2. It’s not terrible. I just found the chapters very long. The factual parts were interesting but I just didn’t find it worked well with her stories. Maybe it was just her writing style.

    Some of the research was pretty interesting. Like the stats on loneliness. It is apparently a legit thing…and not just for golden oldies. The UK have appointed a minister to deal with it. Maybe they’ll have more success with that than they will with Brexit!

    Bumble BFF…. I still don’t feel ready to stoop that low in order in make friends. I feel bad enough using technology to find men….but surely I should be going to enough of the right places to meet friends organically. But it does look like this is the way of the world right now.

    Let me know your thoughts once you’ve read it.

    Like

  3. Myer’s Briggs Personality Index test defined me as an introvert who everyone thinks is an extrovert. I actually found the test useful for introspection but I’m pretty sure as people change during their lifetime, they would get slightly different results when retaking the test. Of course, I would defend this test, though. It told me I have the same personality type as Oprah!,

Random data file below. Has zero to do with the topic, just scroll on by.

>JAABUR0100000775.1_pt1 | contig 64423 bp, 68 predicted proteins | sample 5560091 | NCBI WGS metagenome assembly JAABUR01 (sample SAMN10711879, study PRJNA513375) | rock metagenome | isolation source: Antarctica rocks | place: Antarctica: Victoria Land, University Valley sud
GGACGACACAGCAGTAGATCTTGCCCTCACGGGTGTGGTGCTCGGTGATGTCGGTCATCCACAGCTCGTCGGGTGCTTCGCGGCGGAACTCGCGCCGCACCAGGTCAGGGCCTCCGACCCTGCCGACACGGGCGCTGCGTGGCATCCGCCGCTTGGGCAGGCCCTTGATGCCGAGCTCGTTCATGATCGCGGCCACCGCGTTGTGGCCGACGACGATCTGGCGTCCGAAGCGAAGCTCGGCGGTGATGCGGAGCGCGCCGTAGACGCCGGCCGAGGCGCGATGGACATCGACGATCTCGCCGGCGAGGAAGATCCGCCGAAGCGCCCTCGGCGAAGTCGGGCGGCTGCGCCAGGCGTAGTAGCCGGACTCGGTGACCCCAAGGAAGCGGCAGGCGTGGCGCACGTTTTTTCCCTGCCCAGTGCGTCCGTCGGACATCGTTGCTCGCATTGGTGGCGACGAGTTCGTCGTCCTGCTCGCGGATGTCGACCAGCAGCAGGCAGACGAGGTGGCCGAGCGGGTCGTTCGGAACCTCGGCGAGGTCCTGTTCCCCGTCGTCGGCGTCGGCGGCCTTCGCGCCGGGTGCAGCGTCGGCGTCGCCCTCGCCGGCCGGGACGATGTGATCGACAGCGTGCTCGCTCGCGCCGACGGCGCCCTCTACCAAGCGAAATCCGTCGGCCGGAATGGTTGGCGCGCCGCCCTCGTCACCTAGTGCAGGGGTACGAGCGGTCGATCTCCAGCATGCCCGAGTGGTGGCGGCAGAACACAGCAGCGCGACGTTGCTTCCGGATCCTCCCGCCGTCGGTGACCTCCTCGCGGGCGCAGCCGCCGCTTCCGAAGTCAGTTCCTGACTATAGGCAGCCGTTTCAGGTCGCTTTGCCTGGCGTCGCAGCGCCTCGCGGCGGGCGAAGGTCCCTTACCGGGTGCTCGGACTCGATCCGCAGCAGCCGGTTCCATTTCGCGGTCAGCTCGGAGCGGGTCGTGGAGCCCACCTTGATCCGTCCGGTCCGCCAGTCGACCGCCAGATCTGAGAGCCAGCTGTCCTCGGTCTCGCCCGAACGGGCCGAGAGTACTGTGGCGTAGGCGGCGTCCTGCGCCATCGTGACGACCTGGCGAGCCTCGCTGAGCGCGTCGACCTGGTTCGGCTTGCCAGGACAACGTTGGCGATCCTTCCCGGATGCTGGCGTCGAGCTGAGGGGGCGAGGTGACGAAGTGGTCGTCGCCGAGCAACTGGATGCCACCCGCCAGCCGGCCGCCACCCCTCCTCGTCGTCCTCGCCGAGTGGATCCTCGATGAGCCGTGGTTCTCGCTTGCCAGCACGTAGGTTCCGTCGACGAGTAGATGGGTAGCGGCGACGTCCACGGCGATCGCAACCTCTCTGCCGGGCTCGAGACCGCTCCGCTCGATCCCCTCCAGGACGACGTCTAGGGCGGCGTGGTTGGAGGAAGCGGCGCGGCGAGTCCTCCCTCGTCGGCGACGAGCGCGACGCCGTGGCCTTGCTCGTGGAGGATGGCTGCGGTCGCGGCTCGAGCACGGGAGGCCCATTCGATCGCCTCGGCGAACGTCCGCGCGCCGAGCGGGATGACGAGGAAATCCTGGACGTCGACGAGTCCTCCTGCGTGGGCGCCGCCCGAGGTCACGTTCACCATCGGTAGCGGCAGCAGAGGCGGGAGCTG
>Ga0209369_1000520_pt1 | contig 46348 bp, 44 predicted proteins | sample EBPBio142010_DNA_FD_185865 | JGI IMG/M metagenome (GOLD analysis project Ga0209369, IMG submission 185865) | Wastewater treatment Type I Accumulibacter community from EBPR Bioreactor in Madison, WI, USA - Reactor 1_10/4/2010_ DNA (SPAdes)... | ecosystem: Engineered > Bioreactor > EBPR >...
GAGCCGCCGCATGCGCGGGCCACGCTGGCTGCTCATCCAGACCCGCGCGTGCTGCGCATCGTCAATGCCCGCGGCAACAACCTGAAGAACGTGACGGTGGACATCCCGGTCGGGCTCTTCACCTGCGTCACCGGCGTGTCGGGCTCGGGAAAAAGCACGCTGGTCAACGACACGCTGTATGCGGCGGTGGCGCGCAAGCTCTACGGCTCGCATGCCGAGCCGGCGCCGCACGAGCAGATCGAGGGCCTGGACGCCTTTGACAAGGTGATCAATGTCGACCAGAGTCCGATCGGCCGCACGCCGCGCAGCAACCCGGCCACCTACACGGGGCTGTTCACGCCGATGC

Someone told me once that introvertism and extrovertism are about energy levels. In other words, the question isn’t whether you prefer books to people but which one of the two you find more restorative and you draw your energy from. I think it was a brilliant definition. As much as I like quality socialising, it drains me. If I’m sad or low I can go for days without people.
    I haven’t read the book and I commend the author for trying to get out of her comfort zone. I think people should do it on regular basis. I had an introvert friend once who would rage repetitively about the fact that people think “being shy” is a negative characteristic. Well, duh, because as you said – hiding behind the book won’t get you anywhere in life.
    Now, I’m not sure how fascinating it is to read that someone has tried Bumble BFF… Your review reminds me of the lame Shonda Rhymes book “Year of Yes”, which I think most people find completely unrelatable (she was SO brave that year that she went to a dinner or a ball with guests like the Obamas, which as an introvert she wouldn’t have accepted before. I mean come on, even introverts dream to have problems like this!).

    Like

    • Haha! Dinner with the Obamas would be nerve wrecking for sure but anyone would go.

      I think perhaps Bumble BFF is more of a legit thing in the UK than it is here in SA. Apparently, loneliness is a big problem over there and they’ve even appointed a government minister to deal with it (fuck brexit, lets deal with loneliness instead!). I guess I’ll probably have to resort to such things from next year.